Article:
• Diet of foods high in purines like fish, meats particularly offals, asparagus, mushrooms.
  • High alcohol intake
  • Obesity
  • Family history although there is no specific gene identified as yet that may be responsible for gout.

Despite these causes and risk factors, gout will not occur in every instance.

Secondary Gout

Secondary gout is where the joint disease arises as a result of some other underlying disease or identifiable causative factor that will lead to hyperuricemia.

  • Renal insufficiency
  • Kidney failure
  • Starvation
  • Dehydration
  • Chronic alcohol abuse
  • Lactic acidosis
  • Hypothyroidism
  • Lead poisoning
  • Trauma
  • Radiation therapy
  • Enzyme deficiencies or defects that affects uric acid and is at times associated with genetic disorders.
  • Cancers like leukemia
  • Blood disorders like polycythemia
  • Medication :
    • Aspirin
    • Cyclosporin
    • Ethambutol
    • Nicotinic acid
    • Pyrazinamide
    • Thiazide and loop diuretics

Signs and Symptoms

Painful inflammation of the joint occurs in attacks which are known as gouty arthritis. It has a predilection for the big toe toe joint (podagra) but may also affect the other joints of the feet, ankle, knees, elbow, wrists and hands. An acute attack of gout presents with severe excruciating pain and the skin over the joint is red and swollen. The area is very tender and even the pressure of a sock or bedding on the joint results in pain. Joint function is temporarily impaired.

Picture from Wikimedia Commons

Other symptoms which may not always be present in every acute attack include fever and malaise. The symptoms reach a peak within a few hours but will resolve spontaneously within one to two weeks. There is persistent discomfort for weeks after the pain subsides. The skin over the affected joint may be itchy and even peel after the attack subsides.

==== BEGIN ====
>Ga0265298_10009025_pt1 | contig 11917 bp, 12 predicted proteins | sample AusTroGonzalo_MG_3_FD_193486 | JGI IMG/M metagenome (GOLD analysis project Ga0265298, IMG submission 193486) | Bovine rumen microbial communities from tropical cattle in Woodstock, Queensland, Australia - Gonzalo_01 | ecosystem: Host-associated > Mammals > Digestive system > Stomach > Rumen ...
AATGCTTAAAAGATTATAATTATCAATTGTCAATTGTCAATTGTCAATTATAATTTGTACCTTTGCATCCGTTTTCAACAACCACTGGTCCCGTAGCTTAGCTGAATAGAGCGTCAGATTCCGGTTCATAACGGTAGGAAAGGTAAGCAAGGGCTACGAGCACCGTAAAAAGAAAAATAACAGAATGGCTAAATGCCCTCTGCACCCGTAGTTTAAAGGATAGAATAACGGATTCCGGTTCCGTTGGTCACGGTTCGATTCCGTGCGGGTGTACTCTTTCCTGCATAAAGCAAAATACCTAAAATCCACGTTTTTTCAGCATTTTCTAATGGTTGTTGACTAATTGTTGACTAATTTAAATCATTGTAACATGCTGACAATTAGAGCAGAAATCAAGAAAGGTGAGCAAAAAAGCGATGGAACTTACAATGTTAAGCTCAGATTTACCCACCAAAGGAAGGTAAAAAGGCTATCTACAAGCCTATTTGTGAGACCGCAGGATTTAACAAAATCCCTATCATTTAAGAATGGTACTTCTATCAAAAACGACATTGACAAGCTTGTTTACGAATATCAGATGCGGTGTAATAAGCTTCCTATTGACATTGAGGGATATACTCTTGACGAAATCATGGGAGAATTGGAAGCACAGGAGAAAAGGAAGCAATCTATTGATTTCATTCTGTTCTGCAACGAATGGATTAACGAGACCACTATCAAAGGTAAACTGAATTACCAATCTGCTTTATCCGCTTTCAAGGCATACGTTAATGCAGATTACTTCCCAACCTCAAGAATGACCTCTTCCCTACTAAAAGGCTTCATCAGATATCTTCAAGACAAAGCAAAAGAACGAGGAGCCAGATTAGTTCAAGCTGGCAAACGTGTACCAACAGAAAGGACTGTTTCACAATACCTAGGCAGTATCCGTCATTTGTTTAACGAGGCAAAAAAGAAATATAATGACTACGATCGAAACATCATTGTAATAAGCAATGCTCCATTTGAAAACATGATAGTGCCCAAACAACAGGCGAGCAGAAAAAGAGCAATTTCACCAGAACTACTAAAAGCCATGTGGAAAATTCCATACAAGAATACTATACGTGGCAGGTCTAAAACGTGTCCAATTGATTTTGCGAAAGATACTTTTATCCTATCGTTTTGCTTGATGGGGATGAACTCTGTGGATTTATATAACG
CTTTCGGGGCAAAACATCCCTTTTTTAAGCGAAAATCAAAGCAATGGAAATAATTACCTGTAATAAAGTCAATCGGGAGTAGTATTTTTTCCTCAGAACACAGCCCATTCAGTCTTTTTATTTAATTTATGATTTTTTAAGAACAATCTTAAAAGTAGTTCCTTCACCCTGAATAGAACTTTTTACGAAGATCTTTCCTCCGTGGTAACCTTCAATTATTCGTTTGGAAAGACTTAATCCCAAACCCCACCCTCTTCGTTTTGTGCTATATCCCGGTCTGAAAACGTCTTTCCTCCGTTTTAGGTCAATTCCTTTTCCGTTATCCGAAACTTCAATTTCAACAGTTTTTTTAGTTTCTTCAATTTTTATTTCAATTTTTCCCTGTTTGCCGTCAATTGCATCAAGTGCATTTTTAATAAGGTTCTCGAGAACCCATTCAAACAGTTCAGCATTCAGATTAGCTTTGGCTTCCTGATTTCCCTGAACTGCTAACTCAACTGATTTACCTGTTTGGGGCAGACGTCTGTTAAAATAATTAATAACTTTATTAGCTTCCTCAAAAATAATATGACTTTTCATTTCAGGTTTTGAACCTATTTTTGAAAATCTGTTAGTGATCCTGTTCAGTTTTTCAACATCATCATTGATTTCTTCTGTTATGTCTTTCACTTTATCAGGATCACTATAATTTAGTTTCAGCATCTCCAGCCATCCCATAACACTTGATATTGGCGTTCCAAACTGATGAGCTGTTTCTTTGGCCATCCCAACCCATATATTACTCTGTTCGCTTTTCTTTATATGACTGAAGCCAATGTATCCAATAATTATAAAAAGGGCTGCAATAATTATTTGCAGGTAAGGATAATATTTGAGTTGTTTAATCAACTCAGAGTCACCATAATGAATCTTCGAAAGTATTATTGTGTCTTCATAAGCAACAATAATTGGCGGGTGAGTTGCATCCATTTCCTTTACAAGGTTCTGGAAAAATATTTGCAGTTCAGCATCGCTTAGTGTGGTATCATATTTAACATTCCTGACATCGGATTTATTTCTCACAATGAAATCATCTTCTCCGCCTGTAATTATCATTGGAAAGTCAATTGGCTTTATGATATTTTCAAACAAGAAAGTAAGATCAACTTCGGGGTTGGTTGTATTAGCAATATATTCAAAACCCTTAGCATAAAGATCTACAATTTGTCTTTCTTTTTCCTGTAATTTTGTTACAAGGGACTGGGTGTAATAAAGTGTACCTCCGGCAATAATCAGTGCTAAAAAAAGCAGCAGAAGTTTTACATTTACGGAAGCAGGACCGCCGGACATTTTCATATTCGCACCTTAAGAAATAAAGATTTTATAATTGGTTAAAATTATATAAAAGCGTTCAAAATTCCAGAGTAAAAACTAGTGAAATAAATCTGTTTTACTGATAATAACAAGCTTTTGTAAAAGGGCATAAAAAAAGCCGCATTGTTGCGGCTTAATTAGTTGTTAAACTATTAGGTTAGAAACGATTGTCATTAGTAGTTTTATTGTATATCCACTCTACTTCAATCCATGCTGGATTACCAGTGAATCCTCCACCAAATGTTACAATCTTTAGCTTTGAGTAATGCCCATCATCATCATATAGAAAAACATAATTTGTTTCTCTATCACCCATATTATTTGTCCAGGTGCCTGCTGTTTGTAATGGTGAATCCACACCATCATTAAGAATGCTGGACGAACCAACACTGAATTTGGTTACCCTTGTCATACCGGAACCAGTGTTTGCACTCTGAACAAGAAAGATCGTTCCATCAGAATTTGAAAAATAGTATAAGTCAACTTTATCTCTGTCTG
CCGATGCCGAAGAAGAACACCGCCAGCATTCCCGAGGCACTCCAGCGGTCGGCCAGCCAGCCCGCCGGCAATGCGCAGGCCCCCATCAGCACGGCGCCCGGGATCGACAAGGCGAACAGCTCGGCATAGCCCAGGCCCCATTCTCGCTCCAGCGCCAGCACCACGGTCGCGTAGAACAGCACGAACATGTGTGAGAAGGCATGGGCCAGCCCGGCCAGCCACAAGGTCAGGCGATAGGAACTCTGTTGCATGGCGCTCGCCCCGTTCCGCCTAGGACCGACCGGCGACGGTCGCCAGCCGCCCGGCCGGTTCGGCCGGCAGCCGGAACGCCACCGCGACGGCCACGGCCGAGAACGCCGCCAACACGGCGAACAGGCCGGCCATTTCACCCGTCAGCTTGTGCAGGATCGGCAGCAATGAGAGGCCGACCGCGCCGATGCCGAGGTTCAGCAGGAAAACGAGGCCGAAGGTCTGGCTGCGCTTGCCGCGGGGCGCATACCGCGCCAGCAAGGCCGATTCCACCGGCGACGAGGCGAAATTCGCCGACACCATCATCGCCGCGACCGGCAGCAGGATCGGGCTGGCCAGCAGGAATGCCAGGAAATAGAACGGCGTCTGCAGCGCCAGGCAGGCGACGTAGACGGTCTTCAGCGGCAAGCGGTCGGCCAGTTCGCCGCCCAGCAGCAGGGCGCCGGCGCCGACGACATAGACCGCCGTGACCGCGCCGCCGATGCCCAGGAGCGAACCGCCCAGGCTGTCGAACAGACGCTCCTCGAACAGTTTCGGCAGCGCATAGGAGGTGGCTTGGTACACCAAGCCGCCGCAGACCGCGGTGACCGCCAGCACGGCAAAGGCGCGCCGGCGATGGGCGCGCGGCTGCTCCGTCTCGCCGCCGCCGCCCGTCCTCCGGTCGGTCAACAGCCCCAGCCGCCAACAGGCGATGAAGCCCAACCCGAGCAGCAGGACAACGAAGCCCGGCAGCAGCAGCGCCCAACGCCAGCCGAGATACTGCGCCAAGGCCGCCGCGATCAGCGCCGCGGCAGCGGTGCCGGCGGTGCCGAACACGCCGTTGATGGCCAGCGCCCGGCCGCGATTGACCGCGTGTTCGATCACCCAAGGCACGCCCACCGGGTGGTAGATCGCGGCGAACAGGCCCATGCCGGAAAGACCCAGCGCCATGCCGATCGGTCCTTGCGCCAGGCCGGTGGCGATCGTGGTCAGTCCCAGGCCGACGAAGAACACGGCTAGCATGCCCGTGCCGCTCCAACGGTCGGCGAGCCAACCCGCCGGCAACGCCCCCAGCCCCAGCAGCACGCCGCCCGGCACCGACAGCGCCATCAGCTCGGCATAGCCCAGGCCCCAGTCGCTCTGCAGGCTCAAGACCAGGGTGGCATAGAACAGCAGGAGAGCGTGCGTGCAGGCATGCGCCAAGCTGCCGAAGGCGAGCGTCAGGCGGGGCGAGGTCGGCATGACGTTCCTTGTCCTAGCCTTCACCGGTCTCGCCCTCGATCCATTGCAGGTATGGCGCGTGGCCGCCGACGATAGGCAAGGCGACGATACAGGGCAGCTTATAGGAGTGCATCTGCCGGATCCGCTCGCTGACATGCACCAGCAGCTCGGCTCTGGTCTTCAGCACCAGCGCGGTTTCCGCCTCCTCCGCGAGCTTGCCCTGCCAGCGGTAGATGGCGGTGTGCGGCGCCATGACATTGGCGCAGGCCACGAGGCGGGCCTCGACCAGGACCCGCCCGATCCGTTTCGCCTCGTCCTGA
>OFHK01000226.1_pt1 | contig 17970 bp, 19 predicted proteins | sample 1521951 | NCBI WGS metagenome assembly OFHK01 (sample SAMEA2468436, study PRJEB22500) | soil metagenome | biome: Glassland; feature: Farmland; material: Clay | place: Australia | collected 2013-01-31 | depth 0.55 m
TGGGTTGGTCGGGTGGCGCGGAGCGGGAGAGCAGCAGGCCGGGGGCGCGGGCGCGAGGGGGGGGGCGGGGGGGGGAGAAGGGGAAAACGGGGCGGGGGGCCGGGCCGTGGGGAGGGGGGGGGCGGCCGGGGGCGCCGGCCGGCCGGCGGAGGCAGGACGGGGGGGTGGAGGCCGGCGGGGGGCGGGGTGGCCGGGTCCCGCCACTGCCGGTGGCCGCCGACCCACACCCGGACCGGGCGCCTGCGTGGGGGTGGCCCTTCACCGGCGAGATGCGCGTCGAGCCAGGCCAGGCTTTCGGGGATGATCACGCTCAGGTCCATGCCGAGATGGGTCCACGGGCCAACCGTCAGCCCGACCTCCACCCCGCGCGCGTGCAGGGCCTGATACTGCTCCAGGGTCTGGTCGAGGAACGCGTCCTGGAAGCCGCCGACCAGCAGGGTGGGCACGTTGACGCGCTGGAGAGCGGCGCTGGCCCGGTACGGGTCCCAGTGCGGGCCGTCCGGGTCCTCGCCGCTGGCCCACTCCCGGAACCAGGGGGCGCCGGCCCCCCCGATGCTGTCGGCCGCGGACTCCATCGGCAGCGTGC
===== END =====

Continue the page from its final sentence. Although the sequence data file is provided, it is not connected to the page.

The first attack may never be followed by another. However, in most cases another attack will occur within 12 months from the first attack. Recurrent gout may involve more joints than the initial attack. Sometimes inflammation of one joint is followed by inflammation of another joint within days. This is known as cluster attacks. Gradually there is joint damage which may lead to chronic pain. Joint function is permanently impaired although not fully and is usually accompanied by deformity.

Tophaceous gout

Tophi are collections of large uric acid crystals. These irregularly shaped nodules are firm and sometimes white in color which makes it distinguishable from rheumatoid nodules. Tophi occur just under the skin near the joints in the hands and feet but may also involve the elbow and Achilles tendon. It arises due to the deposition of uric acid crystals in the synovial lining and cartilage and may even occur distant sites from the affected joint like in the ear. Although tophi are more evident superficially it can occur in deeper lying tissue like the kidney and other organs. Larger nodules can ulcerate and release a white pus-like discharge although it is not associated with an infection.

Picture of gouty tophi on the knee from Wikimedia Commons

Urinary Tract

Hyperuricemia increases the chances of kidney stones (renal calculi). Supersaturation can cause the formation of uric acid stones although not monosodium urate specifically. It also predisposes to the formation of calcium oxalate, calcium phosphate and mixed stones. The presence of renal calculi may present with renal colic (kidney stone pain).